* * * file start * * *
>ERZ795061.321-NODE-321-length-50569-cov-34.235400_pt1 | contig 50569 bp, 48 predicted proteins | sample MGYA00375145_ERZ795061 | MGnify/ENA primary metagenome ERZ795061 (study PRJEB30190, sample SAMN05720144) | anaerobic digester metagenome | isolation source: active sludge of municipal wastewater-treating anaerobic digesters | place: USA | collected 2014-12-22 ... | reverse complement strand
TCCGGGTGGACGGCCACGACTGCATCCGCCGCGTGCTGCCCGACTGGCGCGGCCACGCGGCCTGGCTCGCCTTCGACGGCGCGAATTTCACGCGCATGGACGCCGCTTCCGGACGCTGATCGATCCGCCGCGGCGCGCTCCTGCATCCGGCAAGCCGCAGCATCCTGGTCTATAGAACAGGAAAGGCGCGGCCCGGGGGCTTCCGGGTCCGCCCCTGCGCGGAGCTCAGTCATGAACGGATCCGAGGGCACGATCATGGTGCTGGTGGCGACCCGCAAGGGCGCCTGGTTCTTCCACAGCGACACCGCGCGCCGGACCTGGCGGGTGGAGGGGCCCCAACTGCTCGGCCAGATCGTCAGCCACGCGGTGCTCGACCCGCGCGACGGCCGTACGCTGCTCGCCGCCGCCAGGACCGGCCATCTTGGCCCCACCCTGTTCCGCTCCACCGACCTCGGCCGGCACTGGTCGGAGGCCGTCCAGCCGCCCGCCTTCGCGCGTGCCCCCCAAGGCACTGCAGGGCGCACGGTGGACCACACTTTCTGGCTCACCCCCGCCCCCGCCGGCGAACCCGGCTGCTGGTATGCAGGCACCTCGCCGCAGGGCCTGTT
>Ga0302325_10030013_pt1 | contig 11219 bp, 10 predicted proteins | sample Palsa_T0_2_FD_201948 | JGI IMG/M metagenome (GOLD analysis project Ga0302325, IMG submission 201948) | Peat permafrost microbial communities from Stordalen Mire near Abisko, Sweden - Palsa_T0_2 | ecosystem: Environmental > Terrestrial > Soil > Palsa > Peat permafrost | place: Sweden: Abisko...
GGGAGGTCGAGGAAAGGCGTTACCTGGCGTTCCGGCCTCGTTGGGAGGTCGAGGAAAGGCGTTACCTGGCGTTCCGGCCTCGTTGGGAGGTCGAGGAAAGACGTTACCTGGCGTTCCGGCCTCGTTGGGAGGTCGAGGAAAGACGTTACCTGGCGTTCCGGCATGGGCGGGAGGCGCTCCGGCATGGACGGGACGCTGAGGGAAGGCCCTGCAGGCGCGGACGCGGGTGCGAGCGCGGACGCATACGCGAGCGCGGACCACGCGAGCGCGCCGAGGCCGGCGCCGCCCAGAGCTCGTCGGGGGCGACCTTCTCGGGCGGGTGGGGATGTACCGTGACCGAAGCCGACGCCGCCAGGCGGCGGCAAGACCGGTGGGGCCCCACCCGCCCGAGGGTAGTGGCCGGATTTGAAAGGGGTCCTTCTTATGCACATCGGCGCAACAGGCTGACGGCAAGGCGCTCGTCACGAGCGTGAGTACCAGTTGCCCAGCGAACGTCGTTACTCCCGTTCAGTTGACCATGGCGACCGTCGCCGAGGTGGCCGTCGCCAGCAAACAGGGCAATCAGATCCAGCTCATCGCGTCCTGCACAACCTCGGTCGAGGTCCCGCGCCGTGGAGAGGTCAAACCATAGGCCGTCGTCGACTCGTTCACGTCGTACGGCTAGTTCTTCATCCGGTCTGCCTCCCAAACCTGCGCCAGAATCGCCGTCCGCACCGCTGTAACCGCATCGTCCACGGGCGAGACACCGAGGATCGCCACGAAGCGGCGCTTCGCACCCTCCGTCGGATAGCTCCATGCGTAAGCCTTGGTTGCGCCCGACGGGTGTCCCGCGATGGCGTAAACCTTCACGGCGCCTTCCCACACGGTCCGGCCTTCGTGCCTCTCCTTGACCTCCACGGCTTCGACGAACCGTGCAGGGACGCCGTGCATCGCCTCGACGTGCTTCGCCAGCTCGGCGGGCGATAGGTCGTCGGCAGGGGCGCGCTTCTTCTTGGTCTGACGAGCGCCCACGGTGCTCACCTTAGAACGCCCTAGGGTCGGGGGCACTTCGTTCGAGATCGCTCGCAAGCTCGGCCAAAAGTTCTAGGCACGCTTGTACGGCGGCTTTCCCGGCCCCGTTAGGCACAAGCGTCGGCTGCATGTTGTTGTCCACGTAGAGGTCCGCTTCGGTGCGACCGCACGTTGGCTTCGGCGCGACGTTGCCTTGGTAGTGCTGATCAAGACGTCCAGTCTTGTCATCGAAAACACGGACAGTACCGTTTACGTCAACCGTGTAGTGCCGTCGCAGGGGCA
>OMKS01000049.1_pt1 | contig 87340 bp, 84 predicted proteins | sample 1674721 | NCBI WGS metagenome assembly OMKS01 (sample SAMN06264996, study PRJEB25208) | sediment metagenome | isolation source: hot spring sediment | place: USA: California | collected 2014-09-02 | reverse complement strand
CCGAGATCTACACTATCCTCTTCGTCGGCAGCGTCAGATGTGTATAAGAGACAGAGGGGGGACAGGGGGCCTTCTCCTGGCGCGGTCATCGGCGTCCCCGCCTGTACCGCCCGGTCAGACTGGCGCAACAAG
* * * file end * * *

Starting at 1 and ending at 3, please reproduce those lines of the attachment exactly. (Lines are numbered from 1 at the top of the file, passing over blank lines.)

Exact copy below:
>ERZ795061.321-NODE-321-length-50569-cov-34.235400_pt1 | contig 50569 bp, 48 predicted proteins | sample MGYA00375145_ERZ795061 | MGnify/ENA primary metagenome ERZ795061 (study PRJEB30190, sample SAMN05720144) | anaerobic digester metagenome | isolation source: active sludge of municipal wastewater-treating anaerobic digesters | place: USA | collected 2014-12-22 ... | reverse complement strand
TCCGGGTGGACGGCCACGACTGCATCCGCCGCGTGCTGCCCGACTGGCGCGGCCACGCGGCCTGGCTCGCCTTCGACGGCGCGAATTTCACGCGCATGGACGCCGCTTCCGGACGCTGATCGATCCGCCGCGGCGCGCTCCTGCATCCGGCAAGCCGCAGCATCCTGGTCTATAGAACAGGAAAGGCGCGGCCCGGGGGCTTCCGGGTCCGCCCCTGCGCGGAGCTCAGTCATGAACGGATCCGAGGGCACGATCATGGTGCTGGTGGCGACCCGCAAGGGCGCCTGGTTCTTCCACAGCGACACCGCGCGCCGGACCTGGCGGGTGGAGGGGCCCCAACTGCTCGGCCAGATCGTCAGCCACGCGGTGCTCGACCCGCGCGACGGCCGTACGCTGCTCGCCGCCGCCAGGACCGGCCATCTTGGCCCCACCCTGTTCCGCTCCACCGACCTCGGCCGGCACTGGTCGGAGGCCGTCCAGCCGCCCGCCTTCGCGCGTGCCCCCCAAGGCACTGCAGGGCGCACGGTGGACCACACTTTCTGGCTCACCCCCGCCCCCGCCGGCGAACCCGGCTGCTGGTATGCAGGCACCTCGCCGCAGGGCCTGTT
>Ga0302325_10030013_pt1 | contig 11219 bp, 10 predicted proteins | sample Palsa_T0_2_FD_201948 | JGI IMG/M metagenome (GOLD analysis project Ga0302325, IMG submission 201948) | Peat permafrost microbial communities from Stordalen Mire near Abisko, Sweden - Palsa_T0_2 | ecosystem: Environmental > Terrestrial > Soil > Palsa > Peat permafrost | place: Sweden: Abisko...